Twitter owner Elon Musk on Friday named Linda Yaccarino as the new CEO of the social media platform.
Musk said Thursday that he had picked a new CEO, but will remain executive chair and chief technology officer of Twitter.
Here are three things you need to know about Yaccarino, a former NBCUniversal advertising executive.
Yaccarino has been at NBCU for 12 years, most recently serving as chairman of global advertising and partnerships. She brings deep knowledge of the advertising sector to Twitter at a time when some advertisers have been skeptical of Musk’s leadership and the platform’s future.
In her NBCU role, she managed a 2,000-member team, overseeing marketing as well as global, national, and local ad sales. The media company announced on Friday that she was leaving.
She’s also the former chair of the board of the Ad Council, a nonprofit that produces PSAs for NGOs and the U.S. government. In 2021 the council worked with the Biden administration on a pro-vaccine campaign.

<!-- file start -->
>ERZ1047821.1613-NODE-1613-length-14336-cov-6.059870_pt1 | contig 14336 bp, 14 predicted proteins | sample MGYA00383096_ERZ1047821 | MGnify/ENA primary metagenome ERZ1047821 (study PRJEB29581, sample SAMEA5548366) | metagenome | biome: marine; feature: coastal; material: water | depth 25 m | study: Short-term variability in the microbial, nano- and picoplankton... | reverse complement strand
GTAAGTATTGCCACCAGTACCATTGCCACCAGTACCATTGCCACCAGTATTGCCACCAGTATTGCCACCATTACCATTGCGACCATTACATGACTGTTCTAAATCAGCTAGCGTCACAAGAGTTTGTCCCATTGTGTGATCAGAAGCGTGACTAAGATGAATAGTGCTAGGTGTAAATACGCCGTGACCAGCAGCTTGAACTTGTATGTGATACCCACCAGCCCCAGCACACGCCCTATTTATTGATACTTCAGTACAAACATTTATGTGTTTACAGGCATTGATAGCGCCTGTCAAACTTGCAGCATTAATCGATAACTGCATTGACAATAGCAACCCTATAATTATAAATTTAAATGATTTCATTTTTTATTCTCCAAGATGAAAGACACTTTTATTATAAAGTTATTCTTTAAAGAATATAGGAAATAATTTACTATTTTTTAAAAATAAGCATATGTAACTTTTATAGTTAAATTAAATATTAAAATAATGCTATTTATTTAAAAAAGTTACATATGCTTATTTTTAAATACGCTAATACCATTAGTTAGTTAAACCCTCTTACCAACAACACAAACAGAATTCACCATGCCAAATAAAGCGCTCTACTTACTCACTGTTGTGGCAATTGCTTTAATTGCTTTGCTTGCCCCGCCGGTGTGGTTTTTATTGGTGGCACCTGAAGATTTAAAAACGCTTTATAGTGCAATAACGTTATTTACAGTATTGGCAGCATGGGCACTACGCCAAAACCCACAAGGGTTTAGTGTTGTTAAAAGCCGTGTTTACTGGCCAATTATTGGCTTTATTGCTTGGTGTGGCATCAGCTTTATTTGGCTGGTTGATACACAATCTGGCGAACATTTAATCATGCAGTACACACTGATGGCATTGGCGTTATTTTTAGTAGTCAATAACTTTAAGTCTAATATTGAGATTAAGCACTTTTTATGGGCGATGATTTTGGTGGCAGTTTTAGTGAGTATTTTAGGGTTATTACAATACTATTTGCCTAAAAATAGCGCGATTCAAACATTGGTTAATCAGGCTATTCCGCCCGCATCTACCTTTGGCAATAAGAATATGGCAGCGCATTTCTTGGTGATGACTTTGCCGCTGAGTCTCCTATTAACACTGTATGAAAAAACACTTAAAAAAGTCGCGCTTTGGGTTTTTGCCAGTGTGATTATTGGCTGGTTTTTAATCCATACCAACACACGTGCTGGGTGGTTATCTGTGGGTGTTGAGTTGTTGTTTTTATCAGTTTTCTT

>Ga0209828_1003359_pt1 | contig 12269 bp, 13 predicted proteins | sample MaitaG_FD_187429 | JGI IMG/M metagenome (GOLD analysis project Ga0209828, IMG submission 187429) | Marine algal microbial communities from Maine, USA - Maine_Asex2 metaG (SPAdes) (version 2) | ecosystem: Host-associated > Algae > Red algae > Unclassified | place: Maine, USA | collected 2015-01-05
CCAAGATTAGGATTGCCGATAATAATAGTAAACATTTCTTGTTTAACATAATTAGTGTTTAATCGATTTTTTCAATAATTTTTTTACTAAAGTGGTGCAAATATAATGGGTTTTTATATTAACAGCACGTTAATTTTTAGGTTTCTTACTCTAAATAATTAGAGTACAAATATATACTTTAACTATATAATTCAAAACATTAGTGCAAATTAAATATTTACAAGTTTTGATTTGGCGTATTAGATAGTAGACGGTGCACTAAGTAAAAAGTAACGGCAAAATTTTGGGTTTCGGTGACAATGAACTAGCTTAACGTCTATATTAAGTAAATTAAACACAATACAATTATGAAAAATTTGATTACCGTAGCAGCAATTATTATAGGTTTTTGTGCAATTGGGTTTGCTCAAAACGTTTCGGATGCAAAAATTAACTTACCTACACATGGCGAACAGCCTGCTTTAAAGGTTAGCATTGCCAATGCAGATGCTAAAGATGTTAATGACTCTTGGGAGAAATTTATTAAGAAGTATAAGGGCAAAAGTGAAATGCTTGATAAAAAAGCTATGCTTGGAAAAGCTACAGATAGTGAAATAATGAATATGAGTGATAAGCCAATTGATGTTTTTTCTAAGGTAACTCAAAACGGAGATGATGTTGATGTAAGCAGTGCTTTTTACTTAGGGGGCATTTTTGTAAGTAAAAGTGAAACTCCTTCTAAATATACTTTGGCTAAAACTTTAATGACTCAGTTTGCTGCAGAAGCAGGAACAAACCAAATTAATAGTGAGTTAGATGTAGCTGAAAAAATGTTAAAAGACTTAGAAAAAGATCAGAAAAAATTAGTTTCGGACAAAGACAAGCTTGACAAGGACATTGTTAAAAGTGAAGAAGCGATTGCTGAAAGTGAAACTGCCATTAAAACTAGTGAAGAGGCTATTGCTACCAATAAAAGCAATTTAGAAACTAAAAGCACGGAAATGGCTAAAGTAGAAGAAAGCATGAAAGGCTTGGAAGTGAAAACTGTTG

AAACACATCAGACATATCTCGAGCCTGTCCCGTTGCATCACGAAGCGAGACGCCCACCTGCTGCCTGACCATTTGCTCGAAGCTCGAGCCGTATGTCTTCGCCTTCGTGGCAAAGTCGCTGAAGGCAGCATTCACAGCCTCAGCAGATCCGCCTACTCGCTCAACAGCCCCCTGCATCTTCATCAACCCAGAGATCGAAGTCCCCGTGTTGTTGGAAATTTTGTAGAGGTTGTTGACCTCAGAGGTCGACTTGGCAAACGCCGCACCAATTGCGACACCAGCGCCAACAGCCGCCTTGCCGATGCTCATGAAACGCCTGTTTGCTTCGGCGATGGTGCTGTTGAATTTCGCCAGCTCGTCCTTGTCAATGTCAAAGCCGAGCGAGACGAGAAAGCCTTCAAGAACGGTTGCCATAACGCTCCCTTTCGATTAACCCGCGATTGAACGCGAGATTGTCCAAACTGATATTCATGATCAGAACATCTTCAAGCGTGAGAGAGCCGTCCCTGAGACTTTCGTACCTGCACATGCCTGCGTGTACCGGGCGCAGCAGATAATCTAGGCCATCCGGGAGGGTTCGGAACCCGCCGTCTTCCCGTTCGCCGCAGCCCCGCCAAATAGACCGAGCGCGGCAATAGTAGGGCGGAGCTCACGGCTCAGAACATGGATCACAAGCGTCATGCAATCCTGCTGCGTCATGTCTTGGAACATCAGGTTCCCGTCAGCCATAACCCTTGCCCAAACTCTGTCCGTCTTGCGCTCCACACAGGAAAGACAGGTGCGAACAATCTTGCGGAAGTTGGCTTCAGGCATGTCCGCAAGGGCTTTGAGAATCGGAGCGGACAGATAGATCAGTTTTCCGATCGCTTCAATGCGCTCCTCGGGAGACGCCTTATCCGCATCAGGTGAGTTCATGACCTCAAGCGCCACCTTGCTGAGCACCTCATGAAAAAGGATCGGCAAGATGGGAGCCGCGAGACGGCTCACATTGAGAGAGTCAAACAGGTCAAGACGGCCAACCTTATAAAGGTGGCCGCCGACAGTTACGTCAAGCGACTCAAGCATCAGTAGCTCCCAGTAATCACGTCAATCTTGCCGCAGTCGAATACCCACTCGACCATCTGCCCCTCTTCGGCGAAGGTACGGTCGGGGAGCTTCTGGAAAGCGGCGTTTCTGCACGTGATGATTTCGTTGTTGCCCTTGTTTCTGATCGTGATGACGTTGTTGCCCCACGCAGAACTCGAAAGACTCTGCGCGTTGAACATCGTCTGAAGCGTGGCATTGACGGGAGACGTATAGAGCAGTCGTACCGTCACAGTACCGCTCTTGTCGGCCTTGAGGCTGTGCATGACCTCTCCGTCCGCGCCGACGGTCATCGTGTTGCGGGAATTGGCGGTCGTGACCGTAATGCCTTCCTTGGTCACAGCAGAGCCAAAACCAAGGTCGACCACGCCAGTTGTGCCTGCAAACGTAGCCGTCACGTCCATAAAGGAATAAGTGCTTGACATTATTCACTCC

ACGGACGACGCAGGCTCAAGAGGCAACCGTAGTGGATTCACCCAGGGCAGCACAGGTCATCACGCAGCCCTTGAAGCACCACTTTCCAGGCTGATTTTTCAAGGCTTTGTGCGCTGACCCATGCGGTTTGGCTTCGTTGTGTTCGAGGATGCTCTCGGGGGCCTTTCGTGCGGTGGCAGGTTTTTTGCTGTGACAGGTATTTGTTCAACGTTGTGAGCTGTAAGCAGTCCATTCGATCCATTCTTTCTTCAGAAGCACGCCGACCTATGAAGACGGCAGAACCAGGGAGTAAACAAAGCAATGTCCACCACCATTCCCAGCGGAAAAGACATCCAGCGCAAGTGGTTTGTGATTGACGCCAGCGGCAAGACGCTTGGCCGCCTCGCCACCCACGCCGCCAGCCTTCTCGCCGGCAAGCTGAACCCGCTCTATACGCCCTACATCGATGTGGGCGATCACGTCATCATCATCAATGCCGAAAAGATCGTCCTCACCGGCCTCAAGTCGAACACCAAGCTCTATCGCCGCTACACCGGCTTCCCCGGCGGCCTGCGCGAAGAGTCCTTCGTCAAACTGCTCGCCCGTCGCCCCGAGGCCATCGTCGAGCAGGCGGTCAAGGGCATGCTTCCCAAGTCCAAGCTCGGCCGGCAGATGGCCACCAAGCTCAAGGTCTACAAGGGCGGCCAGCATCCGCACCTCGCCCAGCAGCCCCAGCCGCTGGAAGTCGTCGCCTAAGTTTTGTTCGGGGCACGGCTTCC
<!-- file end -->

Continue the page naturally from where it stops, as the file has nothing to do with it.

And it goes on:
Yaccarino appears to share Musk’s conservative political leanings, according to reports.
Some Twitter users were quick to point out that Yaccarino follows a number of right-wing Twitter accounts.
In 2020, former U.S. President Donald Trump appointed Yaccarino to the President’s Council on Sports, Fitness, and Nutrition, alongside the unsuccessful Republican Senate candidates Herschel Walker and Dr. Mehmet Oz.
Some far-right accounts, meanwhile, criticized Yaccarino over past statements in support of diversity and vaccinations, as well as her ties to the World Economic Forum, where she’s chaired a task force focused on the future of work.
Wouldn’t bet against Elon
Yaccarino has interacted with and praised Musk in the past, recently interviewing him about his vision for Twitter at a digital marketing conference in Miami.
Last year, while speaking at an Ad Age conference, she said she wouldn’t “bet against” Musk, and said she was obsessed with his “fascinating” $44 billion purchase of Twitter.
She said she thought Musk “understands safety and transparency,” but needs time to “learn advertising.”
“Give me a break, I think we can teach him,” she said.